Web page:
Spain football fans might one day log their 2014 World Cup adventure in a file titled: “How to lose a World Cup in five goals.”
Defending World Cup champions have made losing starts before; France lost 1-0 to Senegal 10 years ago and, 12 years earlier, Argentina was stunned 1-0 by Cameroon. But neither result was as emphatic as this 5-1 humiliation.
Spain could hardly have suffered a more crushing defeat if Ashworth Jack was head coach.
The Netherlands troops hid in the trenches and waited patiently for the chance to spring a forward pass to either of Robin Van Persie and Arjen Robben. And each time, Spain goalkeeper Iker Casillas looked like a damsel surprised in her shower and looking frantically for a towel while a knife-wielding intruder made his mark.
God knows what the Dutchmen are capable of if Robin and Robben actually start passing to each other.
Earlier, Mexico shook off a horrible qualifying campaign to deservedly defeat a Cameroon team that never really showed up. Mexico’s 1-0 win places “El Tricolor” second in Group A although Brazil coach Luis Scolari probably won’t lose much sleep about the host nation’s next two fixtures.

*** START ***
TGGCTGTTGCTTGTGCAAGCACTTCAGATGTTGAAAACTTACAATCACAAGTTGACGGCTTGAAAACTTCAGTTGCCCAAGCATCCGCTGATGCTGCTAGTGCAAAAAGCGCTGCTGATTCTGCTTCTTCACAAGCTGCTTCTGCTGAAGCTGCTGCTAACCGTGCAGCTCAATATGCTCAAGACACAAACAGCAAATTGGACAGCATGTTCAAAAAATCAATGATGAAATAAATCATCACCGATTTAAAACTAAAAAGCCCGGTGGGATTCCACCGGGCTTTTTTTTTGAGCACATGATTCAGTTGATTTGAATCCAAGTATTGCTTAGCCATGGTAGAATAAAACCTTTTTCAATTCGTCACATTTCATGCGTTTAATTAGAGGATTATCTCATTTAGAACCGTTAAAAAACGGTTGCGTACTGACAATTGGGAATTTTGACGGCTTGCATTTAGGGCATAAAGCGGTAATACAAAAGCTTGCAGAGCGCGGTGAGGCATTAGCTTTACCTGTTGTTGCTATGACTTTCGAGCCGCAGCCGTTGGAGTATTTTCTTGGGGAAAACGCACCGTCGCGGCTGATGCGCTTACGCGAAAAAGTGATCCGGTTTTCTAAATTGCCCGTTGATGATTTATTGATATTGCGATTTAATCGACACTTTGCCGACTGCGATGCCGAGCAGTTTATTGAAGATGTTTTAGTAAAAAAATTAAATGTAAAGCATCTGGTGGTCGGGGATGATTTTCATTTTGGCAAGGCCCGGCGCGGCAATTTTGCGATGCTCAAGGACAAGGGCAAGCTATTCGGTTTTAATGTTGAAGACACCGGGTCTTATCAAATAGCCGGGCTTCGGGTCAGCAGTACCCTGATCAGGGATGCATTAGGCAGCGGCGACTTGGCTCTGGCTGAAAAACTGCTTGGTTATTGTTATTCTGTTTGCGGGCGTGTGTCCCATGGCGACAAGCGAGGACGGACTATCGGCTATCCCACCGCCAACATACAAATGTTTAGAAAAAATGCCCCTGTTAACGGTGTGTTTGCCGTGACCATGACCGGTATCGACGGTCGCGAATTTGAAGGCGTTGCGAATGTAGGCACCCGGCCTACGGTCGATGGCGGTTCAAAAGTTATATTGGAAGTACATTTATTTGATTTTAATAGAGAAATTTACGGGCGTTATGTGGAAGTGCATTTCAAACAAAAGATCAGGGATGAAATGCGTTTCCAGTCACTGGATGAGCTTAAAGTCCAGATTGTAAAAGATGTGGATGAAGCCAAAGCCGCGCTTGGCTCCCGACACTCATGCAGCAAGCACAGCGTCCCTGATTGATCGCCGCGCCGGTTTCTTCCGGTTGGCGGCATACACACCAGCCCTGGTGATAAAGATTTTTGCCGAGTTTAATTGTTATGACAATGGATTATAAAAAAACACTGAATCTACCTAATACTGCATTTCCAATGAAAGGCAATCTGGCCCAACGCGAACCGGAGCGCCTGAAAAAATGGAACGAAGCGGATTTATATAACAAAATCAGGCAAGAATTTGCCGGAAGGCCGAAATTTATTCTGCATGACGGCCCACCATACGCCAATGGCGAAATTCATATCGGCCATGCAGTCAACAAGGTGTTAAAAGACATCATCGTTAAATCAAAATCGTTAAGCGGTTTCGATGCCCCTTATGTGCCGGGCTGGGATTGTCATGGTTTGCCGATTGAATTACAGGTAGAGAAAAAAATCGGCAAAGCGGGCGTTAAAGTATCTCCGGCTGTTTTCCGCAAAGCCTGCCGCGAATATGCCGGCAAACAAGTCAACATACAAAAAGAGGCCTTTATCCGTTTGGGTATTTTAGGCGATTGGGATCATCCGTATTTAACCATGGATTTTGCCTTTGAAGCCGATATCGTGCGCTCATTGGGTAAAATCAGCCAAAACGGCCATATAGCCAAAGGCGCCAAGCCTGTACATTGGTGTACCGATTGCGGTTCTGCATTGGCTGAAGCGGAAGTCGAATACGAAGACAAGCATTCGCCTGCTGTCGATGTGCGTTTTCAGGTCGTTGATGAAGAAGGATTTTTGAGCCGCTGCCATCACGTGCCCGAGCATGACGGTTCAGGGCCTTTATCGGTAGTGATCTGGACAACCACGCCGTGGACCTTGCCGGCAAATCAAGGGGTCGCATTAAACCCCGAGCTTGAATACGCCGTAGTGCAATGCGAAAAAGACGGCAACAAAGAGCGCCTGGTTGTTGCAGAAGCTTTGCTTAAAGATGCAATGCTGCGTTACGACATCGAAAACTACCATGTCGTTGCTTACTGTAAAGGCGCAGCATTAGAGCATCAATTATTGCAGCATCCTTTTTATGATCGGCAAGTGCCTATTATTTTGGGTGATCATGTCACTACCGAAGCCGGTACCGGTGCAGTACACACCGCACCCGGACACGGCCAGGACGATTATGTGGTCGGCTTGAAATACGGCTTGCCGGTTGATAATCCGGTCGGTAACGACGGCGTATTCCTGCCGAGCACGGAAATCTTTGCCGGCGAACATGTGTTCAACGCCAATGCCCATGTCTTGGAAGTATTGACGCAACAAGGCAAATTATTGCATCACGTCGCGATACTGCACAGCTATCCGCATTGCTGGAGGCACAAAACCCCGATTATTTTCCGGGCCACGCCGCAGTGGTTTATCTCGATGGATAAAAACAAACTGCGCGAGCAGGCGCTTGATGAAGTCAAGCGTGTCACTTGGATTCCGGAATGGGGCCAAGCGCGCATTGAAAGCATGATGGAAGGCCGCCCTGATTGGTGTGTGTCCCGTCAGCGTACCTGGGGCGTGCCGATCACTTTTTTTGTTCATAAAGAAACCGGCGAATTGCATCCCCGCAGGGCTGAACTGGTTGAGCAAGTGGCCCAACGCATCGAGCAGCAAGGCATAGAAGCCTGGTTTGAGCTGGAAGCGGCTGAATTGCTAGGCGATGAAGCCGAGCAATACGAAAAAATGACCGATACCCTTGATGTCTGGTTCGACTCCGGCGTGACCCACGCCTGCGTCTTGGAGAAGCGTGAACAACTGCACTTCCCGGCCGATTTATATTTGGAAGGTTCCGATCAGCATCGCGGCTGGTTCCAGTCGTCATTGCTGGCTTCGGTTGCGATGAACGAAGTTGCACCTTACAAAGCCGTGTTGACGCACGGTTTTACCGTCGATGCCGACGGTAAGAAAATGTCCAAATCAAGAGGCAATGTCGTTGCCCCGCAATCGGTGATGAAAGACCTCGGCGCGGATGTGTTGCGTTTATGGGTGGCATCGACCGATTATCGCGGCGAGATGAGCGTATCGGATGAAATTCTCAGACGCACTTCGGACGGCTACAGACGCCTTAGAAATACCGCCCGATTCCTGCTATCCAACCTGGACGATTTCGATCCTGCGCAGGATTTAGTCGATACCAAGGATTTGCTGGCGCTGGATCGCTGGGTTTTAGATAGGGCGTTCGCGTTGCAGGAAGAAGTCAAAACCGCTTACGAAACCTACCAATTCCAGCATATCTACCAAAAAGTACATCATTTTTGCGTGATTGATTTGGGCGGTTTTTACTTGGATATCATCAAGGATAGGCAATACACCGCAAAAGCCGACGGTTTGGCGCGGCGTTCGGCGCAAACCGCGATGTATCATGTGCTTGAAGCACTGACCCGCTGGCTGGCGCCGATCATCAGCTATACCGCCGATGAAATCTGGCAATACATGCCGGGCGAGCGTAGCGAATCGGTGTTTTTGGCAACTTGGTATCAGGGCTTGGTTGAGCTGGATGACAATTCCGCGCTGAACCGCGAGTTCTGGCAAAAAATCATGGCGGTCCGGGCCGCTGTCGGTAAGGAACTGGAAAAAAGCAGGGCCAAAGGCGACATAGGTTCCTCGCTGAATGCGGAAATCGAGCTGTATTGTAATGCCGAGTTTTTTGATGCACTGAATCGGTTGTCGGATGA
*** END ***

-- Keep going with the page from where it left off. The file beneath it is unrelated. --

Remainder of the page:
If Spain recovers, though, it will set up an intriguing second round match-up between the hosts and reigning champions.
Spain might fear that contest more than the “Samba Boys” on this evidence.
Brazil is the only South American nation that was never conquered by the Spanish Armada and coach Vicente Del Bosque’s record in Brazil now stands at one goal scored and eight conceded from its last two outings, which includes a 3-0 loss to the host team in last year’s Confederations Cup final.
Del Bosque hired a Brazilian guide this time in the form of Chelsea-bound striker Diego Costa. And Costa did show the value of local knowledge with his Fred-esque tumble for Spain’s opening penalty.
But then an alert Van Persie header seconds before the halftime break and a Robben finish, seven minutes before the interval, swung the initiative.
Del Bosque responded by introducing attacker Pedro for midfield workhorse Xabi Alonso rather than decorative playmaker Xavi.
Not since Pink Panther’s “Misprint” did a tiny typo produce such uproarious results.
Xavi was as anonymous as Emmanuel George, the Minister of… Ahmmm, let me get back to you on that one. And Netherlands took full advantage with three goals and umpteen more chances in the following 16 minutes.
Headlines would no doubt claim the demise of “tiki taka.” In truth, tiki taka died a year ago when Barcelona was humiliated by Bayern Munich and Spain was ripped apart by the Selecao in the Confederations Cup final.
Del Bosque has been walking around with a stiff for the past 12 months like the two dudes in “Weekend at Bernie’s.” There was no hiding from that fact on this Friday the 13th.